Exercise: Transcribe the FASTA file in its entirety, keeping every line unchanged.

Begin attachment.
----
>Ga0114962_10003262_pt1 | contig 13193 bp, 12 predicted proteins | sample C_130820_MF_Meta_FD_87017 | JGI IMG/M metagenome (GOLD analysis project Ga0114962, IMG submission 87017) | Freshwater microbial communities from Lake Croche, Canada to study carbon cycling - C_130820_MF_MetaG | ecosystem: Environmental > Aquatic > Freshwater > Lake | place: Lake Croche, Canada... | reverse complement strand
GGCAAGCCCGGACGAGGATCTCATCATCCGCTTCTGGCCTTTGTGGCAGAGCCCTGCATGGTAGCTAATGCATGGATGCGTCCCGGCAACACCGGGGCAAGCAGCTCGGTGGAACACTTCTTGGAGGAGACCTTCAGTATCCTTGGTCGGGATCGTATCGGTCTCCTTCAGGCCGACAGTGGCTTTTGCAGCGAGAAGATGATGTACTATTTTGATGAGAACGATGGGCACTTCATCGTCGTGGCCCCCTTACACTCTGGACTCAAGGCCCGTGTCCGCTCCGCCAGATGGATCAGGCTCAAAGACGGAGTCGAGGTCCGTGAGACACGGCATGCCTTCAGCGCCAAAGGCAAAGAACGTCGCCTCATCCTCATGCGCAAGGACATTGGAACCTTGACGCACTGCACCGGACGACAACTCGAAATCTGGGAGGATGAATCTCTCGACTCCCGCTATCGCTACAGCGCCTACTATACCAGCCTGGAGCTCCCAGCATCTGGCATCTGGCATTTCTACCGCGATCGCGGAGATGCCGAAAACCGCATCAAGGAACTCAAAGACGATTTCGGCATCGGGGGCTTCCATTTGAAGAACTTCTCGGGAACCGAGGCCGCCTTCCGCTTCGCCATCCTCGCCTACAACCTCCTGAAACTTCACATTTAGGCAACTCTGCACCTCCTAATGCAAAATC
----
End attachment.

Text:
>Ga0114962_10003262_pt1 | contig 13193 bp, 12 predicted proteins | sample C_130820_MF_Meta_FD_87017 | JGI IMG/M metagenome (GOLD analysis project Ga0114962, IMG submission 87017) | Freshwater microbial communities from Lake Croche, Canada to study carbon cycling - C_130820_MF_MetaG | ecosystem: Environmental > Aquatic > Freshwater > Lake | place: Lake Croche, Canada... | reverse complement strand
GGCAAGCCCGGACGAGGATCTCATCATCCGCTTCTGGCCTTTGTGGCAGAGCCCTGCATGGTAGCTAATGCATGGATGCGTCCCGGCAACACCGGGGCAAGCAGCTCGGTGGAACACTTCTTGGAGGAGACCTTCAGTATCCTTGGTCGGGATCGTATCGGTCTCCTTCAGGCCGACAGTGGCTTTTGCAGCGAGAAGATGATGTACTATTTTGATGAGAACGATGGGCACTTCATCGTCGTGGCCCCCTTACACTCTGGACTCAAGGCCCGTGTCCGCTCCGCCAGATGGATCAGGCTCAAAGACGGAGTCGAGGTCCGTGAGACACGGCATGCCTTCAGCGCCAAAGGCAAAGAACGTCGCCTCATCCTCATGCGCAAGGACATTGGAACCTTGACGCACTGCACCGGACGACAACTCGAAATCTGGGAGGATGAATCTCTCGACTCCCGCTATCGCTACAGCGCCTACTATACCAGCCTGGAGCTCCCAGCATCTGGCATCTGGCATTTCTACCGCGATCGCGGAGATGCCGAAAACCGCATCAAGGAACTCAAAGACGATTTCGGCATCGGGGGCTTCCATTTGAAGAACTTCTCGGGAACCGAGGCCGCCTTCCGCTTCGCCATCCTCGCCTACAACCTCCTGAAACTTCACATTTAGGCAACTCTGCACCTCCTAATGCAAAATC